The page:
WOLFF:  Well—so the United States has made it clear that they‘re going to stay in this case as a party to the lawsuit.  And there are provisions in the law already for Congress, the leadership in the House, for example, if they think it is a good idea, to get involved in the lawsuit perhaps to intervene as parties in the lawsuit and to mount their own defense to the lawsuit.  The courts are the ones that are going to have to make a final determination about the constitutionality of this statute.

And it‘s actually, probably helpful to the courts to have arguments being made, even if they‘re bad arguments, so that the court can consider them carefully and reject them.  But the practical impact of the U.S.  government placing its prestige behind the proposition that gay people cannot be made second class citizens under our Constitution is difficult to overstate.  I think it‘s really going to change the tenor and perhaps also the outcome of these pending lawsuits.

MADDOW:  Professor Wolff, there have been a number of administrative policy changes on gay rights issues during the Obama administration.  Of course, the huge issue over repealing “don‘t ask, don‘t tell.”  Now, this has happened.  As somebody who‘s really made his professional‘s life work and somebody who‘s worked on Mr. Obama‘s campaign on these issues, do you feel—I guess, do you feel satisfied with what he‘s done?  Do you feel satisfied at the pace he is tackling the issues?  Do you think he‘s doing all he can do?

WOLFF:  Well, I got to tell you.  I think there are two things to be said.  The first is that Barack Obama has been president for a little over two years, two years, one month.  And the amount he has gotten done in that period of time on gay rights and indeed on many issues is breathtaking.  It has been a monumental series of achievements, including for gay, lesbian, bisexual and transgender rights in this country.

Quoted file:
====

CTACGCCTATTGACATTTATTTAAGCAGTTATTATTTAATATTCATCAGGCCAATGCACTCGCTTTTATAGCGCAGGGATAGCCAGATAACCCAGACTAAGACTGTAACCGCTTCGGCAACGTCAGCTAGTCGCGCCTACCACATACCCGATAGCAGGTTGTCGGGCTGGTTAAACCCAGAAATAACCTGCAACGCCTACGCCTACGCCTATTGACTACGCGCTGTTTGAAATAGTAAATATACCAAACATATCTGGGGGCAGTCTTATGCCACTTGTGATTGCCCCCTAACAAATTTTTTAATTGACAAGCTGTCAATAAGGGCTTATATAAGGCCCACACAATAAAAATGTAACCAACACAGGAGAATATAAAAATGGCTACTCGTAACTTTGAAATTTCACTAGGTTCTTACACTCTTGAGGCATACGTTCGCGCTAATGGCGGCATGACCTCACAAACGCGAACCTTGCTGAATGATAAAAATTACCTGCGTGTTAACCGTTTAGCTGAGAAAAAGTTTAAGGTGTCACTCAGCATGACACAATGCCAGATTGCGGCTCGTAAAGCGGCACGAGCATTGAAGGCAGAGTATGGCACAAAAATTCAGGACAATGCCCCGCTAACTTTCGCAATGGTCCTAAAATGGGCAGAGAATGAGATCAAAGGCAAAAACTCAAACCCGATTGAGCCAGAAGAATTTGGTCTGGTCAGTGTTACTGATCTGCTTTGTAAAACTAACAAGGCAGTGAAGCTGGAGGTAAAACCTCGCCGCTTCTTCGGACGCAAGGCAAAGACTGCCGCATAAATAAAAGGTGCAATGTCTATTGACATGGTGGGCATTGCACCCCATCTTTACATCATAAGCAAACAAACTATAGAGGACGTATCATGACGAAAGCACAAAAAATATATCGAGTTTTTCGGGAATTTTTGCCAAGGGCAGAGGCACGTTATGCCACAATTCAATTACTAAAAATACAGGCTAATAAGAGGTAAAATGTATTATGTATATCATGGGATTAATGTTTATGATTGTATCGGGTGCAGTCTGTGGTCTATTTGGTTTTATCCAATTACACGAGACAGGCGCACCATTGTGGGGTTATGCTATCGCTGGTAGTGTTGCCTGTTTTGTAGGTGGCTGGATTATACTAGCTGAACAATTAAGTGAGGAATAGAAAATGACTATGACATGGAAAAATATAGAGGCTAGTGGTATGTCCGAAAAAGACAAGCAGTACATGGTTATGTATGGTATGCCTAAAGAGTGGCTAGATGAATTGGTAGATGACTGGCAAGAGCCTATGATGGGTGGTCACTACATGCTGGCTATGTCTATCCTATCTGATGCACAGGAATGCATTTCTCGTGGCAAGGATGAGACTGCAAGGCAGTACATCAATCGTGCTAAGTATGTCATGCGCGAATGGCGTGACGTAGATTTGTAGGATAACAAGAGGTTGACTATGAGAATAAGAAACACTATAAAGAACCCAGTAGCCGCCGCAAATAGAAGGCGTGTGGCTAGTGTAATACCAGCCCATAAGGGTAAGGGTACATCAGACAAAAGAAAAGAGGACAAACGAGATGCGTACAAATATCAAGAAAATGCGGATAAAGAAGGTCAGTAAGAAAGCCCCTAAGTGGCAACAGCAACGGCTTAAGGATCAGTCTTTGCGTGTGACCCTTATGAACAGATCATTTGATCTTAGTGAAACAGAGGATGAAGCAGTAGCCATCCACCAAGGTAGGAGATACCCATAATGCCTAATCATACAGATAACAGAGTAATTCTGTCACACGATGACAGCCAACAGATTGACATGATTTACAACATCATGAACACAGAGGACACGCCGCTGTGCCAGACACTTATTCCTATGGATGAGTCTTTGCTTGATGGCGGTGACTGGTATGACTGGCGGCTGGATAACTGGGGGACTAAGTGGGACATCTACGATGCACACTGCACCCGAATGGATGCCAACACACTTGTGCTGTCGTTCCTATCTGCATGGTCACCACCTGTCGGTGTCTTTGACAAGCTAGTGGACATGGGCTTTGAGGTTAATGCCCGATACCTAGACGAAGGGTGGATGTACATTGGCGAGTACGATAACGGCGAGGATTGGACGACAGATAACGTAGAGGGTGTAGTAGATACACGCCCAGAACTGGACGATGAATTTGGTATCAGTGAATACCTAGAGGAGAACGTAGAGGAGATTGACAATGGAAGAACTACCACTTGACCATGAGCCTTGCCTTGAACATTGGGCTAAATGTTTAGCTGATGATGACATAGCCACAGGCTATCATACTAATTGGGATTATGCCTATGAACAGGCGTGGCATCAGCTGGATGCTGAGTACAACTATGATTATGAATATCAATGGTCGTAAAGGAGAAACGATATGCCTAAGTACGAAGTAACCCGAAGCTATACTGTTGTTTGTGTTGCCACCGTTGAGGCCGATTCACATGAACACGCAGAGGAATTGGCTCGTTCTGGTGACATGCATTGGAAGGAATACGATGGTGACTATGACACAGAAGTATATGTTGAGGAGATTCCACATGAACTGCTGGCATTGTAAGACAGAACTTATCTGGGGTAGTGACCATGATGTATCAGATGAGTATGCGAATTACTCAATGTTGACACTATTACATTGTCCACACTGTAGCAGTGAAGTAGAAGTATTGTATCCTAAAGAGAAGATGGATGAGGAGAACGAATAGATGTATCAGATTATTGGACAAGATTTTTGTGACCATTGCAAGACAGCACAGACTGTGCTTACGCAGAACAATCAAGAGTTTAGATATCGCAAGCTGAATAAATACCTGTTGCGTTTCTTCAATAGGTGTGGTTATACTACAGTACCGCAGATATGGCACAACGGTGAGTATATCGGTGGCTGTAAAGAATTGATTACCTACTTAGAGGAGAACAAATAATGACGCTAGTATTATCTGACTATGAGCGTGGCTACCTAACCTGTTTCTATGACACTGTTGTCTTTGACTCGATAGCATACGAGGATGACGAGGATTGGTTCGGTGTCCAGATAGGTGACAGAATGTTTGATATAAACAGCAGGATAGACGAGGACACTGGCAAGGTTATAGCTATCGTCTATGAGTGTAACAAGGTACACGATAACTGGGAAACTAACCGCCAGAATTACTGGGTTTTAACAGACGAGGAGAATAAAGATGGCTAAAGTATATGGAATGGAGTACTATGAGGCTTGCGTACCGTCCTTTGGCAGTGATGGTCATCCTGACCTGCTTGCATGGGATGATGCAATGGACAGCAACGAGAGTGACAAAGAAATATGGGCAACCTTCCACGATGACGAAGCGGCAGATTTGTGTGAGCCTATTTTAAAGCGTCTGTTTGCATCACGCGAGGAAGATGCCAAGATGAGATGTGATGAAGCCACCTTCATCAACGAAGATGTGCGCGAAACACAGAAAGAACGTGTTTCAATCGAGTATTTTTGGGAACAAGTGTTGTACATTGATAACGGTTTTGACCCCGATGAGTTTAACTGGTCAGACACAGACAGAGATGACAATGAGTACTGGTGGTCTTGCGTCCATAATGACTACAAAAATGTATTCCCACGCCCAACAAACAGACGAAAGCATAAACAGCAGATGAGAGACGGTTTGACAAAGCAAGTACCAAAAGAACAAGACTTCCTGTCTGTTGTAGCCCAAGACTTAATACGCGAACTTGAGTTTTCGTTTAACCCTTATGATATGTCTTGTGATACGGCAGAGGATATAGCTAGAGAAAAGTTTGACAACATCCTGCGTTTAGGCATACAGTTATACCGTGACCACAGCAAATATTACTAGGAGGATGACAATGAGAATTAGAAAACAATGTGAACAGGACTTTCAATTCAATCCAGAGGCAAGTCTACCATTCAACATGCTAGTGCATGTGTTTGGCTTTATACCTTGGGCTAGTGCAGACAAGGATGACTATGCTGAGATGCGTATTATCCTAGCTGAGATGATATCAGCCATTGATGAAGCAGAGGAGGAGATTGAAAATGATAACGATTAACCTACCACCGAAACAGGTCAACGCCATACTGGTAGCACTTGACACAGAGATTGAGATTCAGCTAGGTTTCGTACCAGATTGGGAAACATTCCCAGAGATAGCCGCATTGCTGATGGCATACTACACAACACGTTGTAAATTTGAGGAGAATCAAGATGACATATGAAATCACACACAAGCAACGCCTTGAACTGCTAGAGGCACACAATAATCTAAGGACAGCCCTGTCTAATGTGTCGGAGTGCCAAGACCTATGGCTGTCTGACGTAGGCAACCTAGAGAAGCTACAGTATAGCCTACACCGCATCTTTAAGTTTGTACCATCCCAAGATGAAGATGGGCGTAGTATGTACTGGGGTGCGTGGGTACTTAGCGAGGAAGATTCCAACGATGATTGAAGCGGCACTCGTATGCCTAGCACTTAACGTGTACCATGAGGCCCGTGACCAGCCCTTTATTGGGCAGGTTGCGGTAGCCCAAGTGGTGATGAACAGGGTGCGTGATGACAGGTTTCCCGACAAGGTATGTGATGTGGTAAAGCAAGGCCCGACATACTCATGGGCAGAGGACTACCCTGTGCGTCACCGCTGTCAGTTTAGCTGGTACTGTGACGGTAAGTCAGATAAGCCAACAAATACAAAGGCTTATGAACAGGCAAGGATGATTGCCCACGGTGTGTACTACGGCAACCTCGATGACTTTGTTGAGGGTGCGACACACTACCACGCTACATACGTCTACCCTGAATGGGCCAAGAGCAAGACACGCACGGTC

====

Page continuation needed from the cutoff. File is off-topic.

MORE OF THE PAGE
And the second thing to say is that there‘s more to do.  Gay and transgendered people don‘t have unemployment protections in the workplace under federal law.  Same sex couples are still treated unequally under federal immigration laws.  There‘s more work to do.

And I think the president realizes that there‘s more work to do.  But if you ask me, am I happy with the progress that we‘ve made so far?  I‘m pretty darn happy.

MADDOW:  Tobias Wolff, law professor at the University of Pennsylvania, he‘s a legal adviser and LGBT policy chair for the ‘08 Obama campaign—Professor Wolff, thanks very much for joining me this evening.  It‘s good to have you here.

WOLFF:  Thank you, Rachel.  It‘s great to be here.


MADDOW:  We are live in Kansas.  As you can see, the people are all beautiful.

And it turns out, there‘s more to the crazy politics in Kansas than meets the eye.  We will be right back.



MADDOW:  On our show the last couple nights, our producer, Rebekah Dryden, has done some excellent on-air reporting, first from Topeka, and last night from Wichita.  Rebekah is a native Kansan.  She‘s sliding her way in the corner of the bar tonight.


MADDOW:  And she is among friends.  Dryden has also made the case in our meetings that national news media‘s coverage of Kansas, and in particular, of culture war politics in Kansas, has not told the whole story here, not close, not even by a mile.  What is not the matter with Kansas, when we come back.